Both the CEO of Volkswagen A.G. and the company’s sales chief have resigned and it is reported that Volkswagen has suspended half a dozen engineers. Volkswagen continues to be very careful in its public statements.
However, none of Volkswagen’s statements address the real-life issue: owners of these vehicles are now driving vehicles with impermissibly high emissions from their engines. The statements also do not absolve Volkswagen of its egregious acts and the mammoth fraud it has perpetuated on consumers.
Volkswagen touted these engines as superior to an engine that runs on conventional gasoline, and a consumer who bought the diesel version paid several thousand dollars more for the vehicle.
Consumers opted to pay more for a vehicle which, as advertised and promoted, offered a cleaner and more fuel efficient engine.
Also, diesel fuel is more expensive at the pump than conventional gasoline. Consumers who purchased the diesel engines also accepted the future obligation of paying 20 to 40 cents per gallon more (and in some parts of the country the differential is even larger).
They chose diesel over gasoline because they believed they would recoup the costs over time due to its better fuel efficiency, while at the same time aiding the environment.
Volkswagen vehicle owners, justifiably, are outraged and angered that they now own vehicles that offer none of the promises made by the company and now have little to no market value.
These diesel vehicles have a direct impact on the environment. Researchers estimate that Volkswagen’s cars have contributed approximately 46,000 tons of added pollutants into the air we breathe since 2008.
NOx is the primary emission spewing from these cars and is linked to respiratory and cardiovascular illnesses, as well as premature deaths. Early estimates, founded on past modeling, suggest that the increase of NOx emissions from these eight models has contributed to the deaths of 50 to 100 people according to The New York Times article on Volkswagen deception.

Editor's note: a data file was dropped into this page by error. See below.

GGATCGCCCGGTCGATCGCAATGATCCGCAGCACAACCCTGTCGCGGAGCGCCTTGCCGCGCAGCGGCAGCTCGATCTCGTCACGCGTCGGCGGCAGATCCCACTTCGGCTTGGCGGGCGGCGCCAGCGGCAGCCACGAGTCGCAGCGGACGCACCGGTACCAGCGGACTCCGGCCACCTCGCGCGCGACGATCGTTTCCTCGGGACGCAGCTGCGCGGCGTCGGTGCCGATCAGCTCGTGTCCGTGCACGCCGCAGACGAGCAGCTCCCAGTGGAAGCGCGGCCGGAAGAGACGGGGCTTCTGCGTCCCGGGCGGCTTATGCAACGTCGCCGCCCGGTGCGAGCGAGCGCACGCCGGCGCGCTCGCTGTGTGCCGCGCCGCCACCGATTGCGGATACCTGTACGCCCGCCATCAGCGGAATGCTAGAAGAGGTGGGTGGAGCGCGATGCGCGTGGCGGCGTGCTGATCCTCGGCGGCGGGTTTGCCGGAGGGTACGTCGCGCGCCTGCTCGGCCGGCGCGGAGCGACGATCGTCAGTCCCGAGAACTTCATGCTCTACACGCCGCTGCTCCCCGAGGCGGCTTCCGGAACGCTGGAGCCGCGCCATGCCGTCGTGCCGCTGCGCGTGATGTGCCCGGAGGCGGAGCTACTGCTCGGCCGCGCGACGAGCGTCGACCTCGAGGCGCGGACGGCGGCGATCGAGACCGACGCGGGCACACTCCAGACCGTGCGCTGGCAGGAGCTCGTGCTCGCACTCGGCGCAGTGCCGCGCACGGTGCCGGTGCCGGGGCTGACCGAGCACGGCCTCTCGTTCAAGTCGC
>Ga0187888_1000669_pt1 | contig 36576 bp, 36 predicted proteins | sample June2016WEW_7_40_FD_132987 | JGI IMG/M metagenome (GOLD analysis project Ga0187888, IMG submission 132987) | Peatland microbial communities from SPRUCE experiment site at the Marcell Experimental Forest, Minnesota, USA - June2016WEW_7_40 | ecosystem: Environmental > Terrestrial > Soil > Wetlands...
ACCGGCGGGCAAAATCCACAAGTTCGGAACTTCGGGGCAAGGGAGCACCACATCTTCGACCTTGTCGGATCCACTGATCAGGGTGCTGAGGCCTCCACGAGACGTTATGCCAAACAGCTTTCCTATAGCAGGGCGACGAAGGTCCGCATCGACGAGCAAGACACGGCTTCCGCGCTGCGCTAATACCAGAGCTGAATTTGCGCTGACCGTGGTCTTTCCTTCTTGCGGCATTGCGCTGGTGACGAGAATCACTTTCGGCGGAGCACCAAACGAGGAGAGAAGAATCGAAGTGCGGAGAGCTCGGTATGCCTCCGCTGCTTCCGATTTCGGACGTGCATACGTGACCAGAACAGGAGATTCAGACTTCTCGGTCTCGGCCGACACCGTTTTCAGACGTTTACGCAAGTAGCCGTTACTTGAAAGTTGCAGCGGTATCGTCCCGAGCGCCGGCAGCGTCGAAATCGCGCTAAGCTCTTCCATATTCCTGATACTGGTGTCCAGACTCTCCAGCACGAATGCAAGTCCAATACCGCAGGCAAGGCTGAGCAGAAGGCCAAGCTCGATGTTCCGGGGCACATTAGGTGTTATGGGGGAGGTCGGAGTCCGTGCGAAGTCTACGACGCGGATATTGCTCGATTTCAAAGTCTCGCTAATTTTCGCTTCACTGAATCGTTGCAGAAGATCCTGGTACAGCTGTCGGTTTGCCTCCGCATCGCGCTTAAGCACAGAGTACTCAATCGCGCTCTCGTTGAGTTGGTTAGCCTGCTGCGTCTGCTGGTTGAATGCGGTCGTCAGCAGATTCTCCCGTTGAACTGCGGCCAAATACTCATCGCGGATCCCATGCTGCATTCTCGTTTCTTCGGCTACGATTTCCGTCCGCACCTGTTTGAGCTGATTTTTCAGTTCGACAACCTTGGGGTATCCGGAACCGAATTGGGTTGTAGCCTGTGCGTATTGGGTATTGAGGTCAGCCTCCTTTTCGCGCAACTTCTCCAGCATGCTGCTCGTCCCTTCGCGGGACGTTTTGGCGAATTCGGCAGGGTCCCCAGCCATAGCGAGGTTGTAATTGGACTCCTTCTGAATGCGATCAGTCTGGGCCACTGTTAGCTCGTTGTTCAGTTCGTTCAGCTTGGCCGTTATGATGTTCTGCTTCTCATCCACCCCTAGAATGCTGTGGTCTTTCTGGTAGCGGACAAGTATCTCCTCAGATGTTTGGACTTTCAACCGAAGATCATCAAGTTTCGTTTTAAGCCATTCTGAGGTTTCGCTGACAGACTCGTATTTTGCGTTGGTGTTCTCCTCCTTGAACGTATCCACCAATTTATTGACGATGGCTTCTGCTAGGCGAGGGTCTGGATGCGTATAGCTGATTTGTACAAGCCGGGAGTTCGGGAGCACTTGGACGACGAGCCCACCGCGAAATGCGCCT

VW Needs to Fix the Emissions Recall Problem
Volkswagen, in all likelihood, will require a significant amount of time to correct the impact of its defeat device. The company has just announced its initial recall plan for vehicles sold in Europe, but that plan excludes cars owned in the U.S.
It is believed that the higher U.S. emission standards will require substantial engineering changes. While simply removing the defeat devise (i.e., rewriting the program without the algorithm) should permit most vehicles to meet emissions standards in the short term, this approach will dramatically impact the engines’ fuel efficiency and, potentially, could adversely impact the system’s performance.
In other words, removing the defeat device might result in fuel efficiency being greatly reduced, leaving Volkswagen owners with a vehicle that requires them to pay a premium at the pump without any attendant fuel efficiency benefit, and the cost of operating these vehicles could increase every time is they are used.
If Volkswagen needs to add a physical part to the vehicles’ system, it may take many months — if not years — to design, test, manufacture and install the necessary fix to the nearly 500,000 impacted U.S. cars.
Weitz & Luxenberg is seeking to assist owners of these Volkswagen (and Audi) diesel models. If you have any questions concerning these cars or how the defeat device within the car may impact an upcoming state inspection of your vehicle, please feel free to contact us.